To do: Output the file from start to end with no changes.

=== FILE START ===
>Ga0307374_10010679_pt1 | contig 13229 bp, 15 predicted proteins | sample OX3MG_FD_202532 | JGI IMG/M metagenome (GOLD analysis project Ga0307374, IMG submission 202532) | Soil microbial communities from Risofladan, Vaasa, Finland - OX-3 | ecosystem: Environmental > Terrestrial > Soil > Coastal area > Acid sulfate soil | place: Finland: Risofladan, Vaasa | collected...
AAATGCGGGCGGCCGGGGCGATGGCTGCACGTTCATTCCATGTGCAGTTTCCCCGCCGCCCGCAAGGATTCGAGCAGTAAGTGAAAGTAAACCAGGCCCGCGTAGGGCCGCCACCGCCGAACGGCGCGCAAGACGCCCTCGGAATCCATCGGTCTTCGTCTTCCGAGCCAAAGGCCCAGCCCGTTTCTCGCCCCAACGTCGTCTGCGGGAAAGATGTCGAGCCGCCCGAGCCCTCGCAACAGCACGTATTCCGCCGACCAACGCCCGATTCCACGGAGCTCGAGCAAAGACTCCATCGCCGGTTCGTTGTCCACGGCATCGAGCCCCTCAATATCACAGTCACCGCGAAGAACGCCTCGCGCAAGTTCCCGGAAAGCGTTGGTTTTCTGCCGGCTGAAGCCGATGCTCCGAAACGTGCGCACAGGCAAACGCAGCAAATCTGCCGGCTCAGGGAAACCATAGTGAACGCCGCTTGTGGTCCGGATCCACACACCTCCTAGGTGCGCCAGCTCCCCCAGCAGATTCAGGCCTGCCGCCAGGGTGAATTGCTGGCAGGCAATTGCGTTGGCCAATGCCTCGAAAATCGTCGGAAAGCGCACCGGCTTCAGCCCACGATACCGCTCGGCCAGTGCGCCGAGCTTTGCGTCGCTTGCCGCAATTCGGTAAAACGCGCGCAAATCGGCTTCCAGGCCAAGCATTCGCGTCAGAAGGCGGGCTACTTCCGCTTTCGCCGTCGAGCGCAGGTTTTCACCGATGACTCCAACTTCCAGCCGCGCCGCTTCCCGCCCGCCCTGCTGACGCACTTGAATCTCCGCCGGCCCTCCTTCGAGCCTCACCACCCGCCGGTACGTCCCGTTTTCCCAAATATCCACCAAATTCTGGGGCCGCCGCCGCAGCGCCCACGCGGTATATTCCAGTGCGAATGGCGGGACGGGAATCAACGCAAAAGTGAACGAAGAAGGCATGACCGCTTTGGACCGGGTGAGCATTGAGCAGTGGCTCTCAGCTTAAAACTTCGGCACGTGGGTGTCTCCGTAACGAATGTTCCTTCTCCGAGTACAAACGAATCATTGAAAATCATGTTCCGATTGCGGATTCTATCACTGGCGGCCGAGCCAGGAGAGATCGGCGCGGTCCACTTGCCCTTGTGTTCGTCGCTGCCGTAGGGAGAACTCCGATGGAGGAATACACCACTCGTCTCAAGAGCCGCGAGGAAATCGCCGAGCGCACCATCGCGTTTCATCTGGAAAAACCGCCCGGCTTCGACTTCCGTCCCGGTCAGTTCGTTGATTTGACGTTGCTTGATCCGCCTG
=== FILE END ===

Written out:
>Ga0307374_10010679_pt1 | contig 13229 bp, 15 predicted proteins | sample OX3MG_FD_202532 | JGI IMG/M metagenome (GOLD analysis project Ga0307374, IMG submission 202532) | Soil microbial communities from Risofladan, Vaasa, Finland - OX-3 | ecosystem: Environmental > Terrestrial > Soil > Coastal area > Acid sulfate soil | place: Finland: Risofladan, Vaasa | collected...
AAATGCGGGCGGCCGGGGCGATGGCTGCACGTTCATTCCATGTGCAGTTTCCCCGCCGCCCGCAAGGATTCGAGCAGTAAGTGAAAGTAAACCAGGCCCGCGTAGGGCCGCCACCGCCGAACGGCGCGCAAGACGCCCTCGGAATCCATCGGTCTTCGTCTTCCGAGCCAAAGGCCCAGCCCGTTTCTCGCCCCAACGTCGTCTGCGGGAAAGATGTCGAGCCGCCCGAGCCCTCGCAACAGCACGTATTCCGCCGACCAACGCCCGATTCCACGGAGCTCGAGCAAAGACTCCATCGCCGGTTCGTTGTCCACGGCATCGAGCCCCTCAATATCACAGTCACCGCGAAGAACGCCTCGCGCAAGTTCCCGGAAAGCGTTGGTTTTCTGCCGGCTGAAGCCGATGCTCCGAAACGTGCGCACAGGCAAACGCAGCAAATCTGCCGGCTCAGGGAAACCATAGTGAACGCCGCTTGTGGTCCGGATCCACACACCTCCTAGGTGCGCCAGCTCCCCCAGCAGATTCAGGCCTGCCGCCAGGGTGAATTGCTGGCAGGCAATTGCGTTGGCCAATGCCTCGAAAATCGTCGGAAAGCGCACCGGCTTCAGCCCACGATACCGCTCGGCCAGTGCGCCGAGCTTTGCGTCGCTTGCCGCAATTCGGTAAAACGCGCGCAAATCGGCTTCCAGGCCAAGCATTCGCGTCAGAAGGCGGGCTACTTCCGCTTTCGCCGTCGAGCGCAGGTTTTCACCGATGACTCCAACTTCCAGCCGCGCCGCTTCCCGCCCGCCCTGCTGACGCACTTGAATCTCCGCCGGCCCTCCTTCGAGCCTCACCACCCGCCGGTACGTCCCGTTTTCCCAAATATCCACCAAATTCTGGGGCCGCCGCCGCAGCGCCCACGCGGTATATTCCAGTGCGAATGGCGGGACGGGAATCAACGCAAAAGTGAACGAAGAAGGCATGACCGCTTTGGACCGGGTGAGCATTGAGCAGTGGCTCTCAGCTTAAAACTTCGGCACGTGGGTGTCTCCGTAACGAATGTTCCTTCTCCGAGTACAAACGAATCATTGAAAATCATGTTCCGATTGCGGATTCTATCACTGGCGGCCGAGCCAGGAGAGATCGGCGCGGTCCACTTGCCCTTGTGTTCGTCGCTGCCGTAGGGAGAACTCCGATGGAGGAATACACCACTCGTCTCAAGAGCCGCGAGGAAATCGCCGAGCGCACCATCGCGTTTCATCTGGAAAAACCGCCCGGCTTCGACTTCCGTCCCGGTCAGTTCGTTGATTTGACGTTGCTTGATCCGCCTG